The common phrase “there's no such thing as a free lunch” was made famous by the Nobel-Prize winning economist Dr. Milton Friedman. In economic terms, it means that everything must be paid for by someone in some way.
Have you ever been invited to a lunch or dinner at a nice restaurant by a local investment advisor? If you think the meal is really free, think again. There will be a cost, which could range anywhere from relatively small to extremely expensive.
First, there would be an expense for gasoline to drive to the event. This alone would be a small price to pay for a nice meal - but there is also a hidden “opportunity cost” - because your time is worth something, isn’t it? After all, you could have done something else with your time. You might have engaged in an activity to earn additional income or used the time to fix something around the house, rather than hiring a repairman. At the very least, you could have done something more fun or pursued a legitimate educational opportunity.
Sometimes, I think people who attend such events are hungry for information. If the information presented is not truly valuable, though, you could be worse off despite the complementary meal. Taking it a step further, there is a good chance that you would receive very bad information. These folks offer such a lavish spread for a reason. If you succumb to the inevitable sales pitch for an inappropriate product or service, you could end up paying a heavy price. The unfortunate few who fall victim to these tactics essentially pay the bill for all of the attendees.
Even so, it occurs to me that there actually might be a way to get an economic free lunch. The concept of diversification provides great benefits with very little, if any, cost. Diversification means dividing your investments into different categories called asset classes, such as stocks, bonds, cash, and real estate. By doing this, you can potentially increase your investment return, reduce your risk, or even a combination of the two.
Larry Swedroe illustrates this concept in his blog entitled How to Build a Diversified Portfolio. He starts with a basic two asset portfolio and uses an index fund’s performance over a 35-year period. He goes through a step-by-step process of adding new asset classes to show the affect of diversification. In each step, the portfolio becomes more efficient.
By adding international stocks, the return increases while the volatility remains the same. This highlights the reason that I include international stock exposure in almost every portfolio that I design for clients. If you can enhance your investment return without incurring additional risk, why not diversify into international stocks?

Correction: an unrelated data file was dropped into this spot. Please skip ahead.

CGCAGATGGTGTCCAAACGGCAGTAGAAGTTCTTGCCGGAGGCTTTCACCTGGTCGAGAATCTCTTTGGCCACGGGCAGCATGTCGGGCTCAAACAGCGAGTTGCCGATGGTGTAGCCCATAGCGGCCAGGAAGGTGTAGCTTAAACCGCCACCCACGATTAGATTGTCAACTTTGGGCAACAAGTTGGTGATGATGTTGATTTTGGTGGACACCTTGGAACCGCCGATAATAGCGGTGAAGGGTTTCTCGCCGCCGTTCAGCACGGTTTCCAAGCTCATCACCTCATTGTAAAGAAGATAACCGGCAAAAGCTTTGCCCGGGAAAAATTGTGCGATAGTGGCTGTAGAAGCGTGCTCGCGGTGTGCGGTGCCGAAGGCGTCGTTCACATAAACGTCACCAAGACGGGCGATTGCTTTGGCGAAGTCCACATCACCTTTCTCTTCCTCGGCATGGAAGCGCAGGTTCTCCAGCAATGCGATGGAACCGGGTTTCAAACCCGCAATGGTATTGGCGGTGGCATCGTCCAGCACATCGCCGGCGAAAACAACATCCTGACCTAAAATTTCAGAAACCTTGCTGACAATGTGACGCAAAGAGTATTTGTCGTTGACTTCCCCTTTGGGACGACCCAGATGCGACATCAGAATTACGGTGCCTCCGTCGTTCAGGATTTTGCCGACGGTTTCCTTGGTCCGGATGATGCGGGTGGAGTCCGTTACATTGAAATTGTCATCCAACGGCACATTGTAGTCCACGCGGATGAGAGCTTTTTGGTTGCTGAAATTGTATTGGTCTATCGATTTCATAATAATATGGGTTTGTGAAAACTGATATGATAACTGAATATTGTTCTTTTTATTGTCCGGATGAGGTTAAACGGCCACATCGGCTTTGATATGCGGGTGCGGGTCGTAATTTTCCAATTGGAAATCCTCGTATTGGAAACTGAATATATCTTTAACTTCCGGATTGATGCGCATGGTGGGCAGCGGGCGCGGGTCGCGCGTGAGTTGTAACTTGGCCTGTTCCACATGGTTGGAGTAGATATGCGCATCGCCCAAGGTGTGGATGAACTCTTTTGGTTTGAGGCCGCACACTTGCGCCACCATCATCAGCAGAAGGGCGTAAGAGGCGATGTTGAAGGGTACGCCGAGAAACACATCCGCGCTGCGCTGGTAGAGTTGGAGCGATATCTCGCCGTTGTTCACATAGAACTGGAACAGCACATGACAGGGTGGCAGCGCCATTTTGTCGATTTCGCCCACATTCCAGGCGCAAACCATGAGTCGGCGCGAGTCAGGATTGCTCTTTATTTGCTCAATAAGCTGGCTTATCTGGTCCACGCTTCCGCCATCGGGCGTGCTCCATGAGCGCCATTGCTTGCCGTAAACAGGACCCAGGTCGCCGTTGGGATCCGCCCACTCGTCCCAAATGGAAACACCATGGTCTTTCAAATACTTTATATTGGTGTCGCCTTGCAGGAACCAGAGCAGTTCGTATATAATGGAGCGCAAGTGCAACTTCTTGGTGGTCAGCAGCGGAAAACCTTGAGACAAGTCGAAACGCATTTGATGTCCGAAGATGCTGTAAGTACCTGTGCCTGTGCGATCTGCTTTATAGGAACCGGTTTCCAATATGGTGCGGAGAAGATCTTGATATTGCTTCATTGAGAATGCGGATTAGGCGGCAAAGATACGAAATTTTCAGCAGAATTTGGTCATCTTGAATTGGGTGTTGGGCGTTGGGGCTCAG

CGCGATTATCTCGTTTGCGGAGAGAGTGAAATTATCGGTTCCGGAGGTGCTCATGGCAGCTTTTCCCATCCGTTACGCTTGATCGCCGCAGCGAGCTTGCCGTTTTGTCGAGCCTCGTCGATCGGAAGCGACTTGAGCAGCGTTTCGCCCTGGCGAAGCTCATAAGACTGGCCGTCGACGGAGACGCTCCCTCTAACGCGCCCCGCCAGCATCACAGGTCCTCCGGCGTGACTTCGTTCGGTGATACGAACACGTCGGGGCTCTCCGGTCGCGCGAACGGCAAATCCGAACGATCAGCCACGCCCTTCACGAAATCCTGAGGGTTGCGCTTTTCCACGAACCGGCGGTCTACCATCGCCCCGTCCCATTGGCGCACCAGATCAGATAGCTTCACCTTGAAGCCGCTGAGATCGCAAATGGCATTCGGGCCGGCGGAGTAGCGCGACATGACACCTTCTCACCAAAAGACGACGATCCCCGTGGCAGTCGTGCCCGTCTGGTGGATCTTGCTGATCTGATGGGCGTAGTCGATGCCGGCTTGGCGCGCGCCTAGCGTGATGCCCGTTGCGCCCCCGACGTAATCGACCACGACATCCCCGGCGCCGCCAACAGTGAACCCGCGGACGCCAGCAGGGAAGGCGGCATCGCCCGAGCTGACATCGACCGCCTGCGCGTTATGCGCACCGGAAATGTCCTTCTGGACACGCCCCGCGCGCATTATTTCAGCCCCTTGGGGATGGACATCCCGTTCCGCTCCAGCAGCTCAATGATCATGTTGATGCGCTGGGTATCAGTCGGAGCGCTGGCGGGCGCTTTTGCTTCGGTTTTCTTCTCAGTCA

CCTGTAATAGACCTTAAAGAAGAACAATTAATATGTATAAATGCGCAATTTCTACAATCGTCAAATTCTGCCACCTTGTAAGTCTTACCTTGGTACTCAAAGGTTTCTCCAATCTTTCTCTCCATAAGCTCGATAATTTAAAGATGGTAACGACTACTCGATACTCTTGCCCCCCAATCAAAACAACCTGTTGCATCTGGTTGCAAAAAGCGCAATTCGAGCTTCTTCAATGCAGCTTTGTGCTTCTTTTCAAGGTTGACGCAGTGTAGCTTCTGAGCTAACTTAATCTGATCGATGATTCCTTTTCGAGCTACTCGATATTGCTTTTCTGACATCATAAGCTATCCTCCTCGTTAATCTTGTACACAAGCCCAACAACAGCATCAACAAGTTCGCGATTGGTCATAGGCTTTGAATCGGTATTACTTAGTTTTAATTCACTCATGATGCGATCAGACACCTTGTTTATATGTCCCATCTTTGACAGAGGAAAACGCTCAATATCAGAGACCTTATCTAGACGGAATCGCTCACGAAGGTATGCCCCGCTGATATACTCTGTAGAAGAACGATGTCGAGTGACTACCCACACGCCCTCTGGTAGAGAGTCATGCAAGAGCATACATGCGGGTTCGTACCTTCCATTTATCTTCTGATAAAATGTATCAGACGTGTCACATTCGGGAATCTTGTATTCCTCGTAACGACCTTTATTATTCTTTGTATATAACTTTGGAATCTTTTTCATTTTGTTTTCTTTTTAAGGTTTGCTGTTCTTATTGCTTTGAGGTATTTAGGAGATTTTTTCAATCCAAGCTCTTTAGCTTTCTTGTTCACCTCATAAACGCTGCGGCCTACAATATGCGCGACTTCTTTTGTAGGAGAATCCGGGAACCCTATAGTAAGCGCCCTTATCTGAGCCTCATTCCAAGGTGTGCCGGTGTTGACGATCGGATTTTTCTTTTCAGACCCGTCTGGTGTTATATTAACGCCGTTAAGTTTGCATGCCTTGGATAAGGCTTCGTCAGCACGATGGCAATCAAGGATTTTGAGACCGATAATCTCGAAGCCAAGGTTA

You can see that when he adds small company stocks to the portfolio, both the risk and the return increase. However, the return increases so dramatically that diversifying with small cap stocks provides a favorable trade-off for someone who doesn’t mind the extra volatility.
Throughout this blog, Swedroe goes on to add value stocks and commodities to the mix. The ending portfolio has an annual return that is 1.1% higher than the beginning portfolio with the same level of risk. As attractive as this seems, I think this example understates the benefits of diversification. Real estate was not included in this study and the data presented was only since 1975. I believe that more years of data would paint an even more favorable picture of diversification.
The presentation clearly shows that the simple act of diversifying a portfolio can have one of the following results:
- Generate a higher return with the same or lower risk;
- Achieve an equal return, but with lower risk; or
- Increase your return, while at the same time decreasing your risk.
Any of these results would be a vast improvement. In real life, though, it might not be totally free because certain funds can cost more than others. For instance, small company funds have traditionally sported higher expense ratios than the typical large cap domestic stock fund. Fortunately, this disparity has been largely eliminated in recent years as index funds and ETFs have allowed investors to participate in other markets with little if any additional cost.
Although I continue to subscribe to the theory that there is no “free lunch,” because this premise holds up well in so many areas of economic life. Even so, I can’t help but think that diversification might be a possible exception to that rule. Although diversification may not be “free,” it certainly offers you a great bargain all by itself (without the need for any coupons, sales pitches, or gimmicks).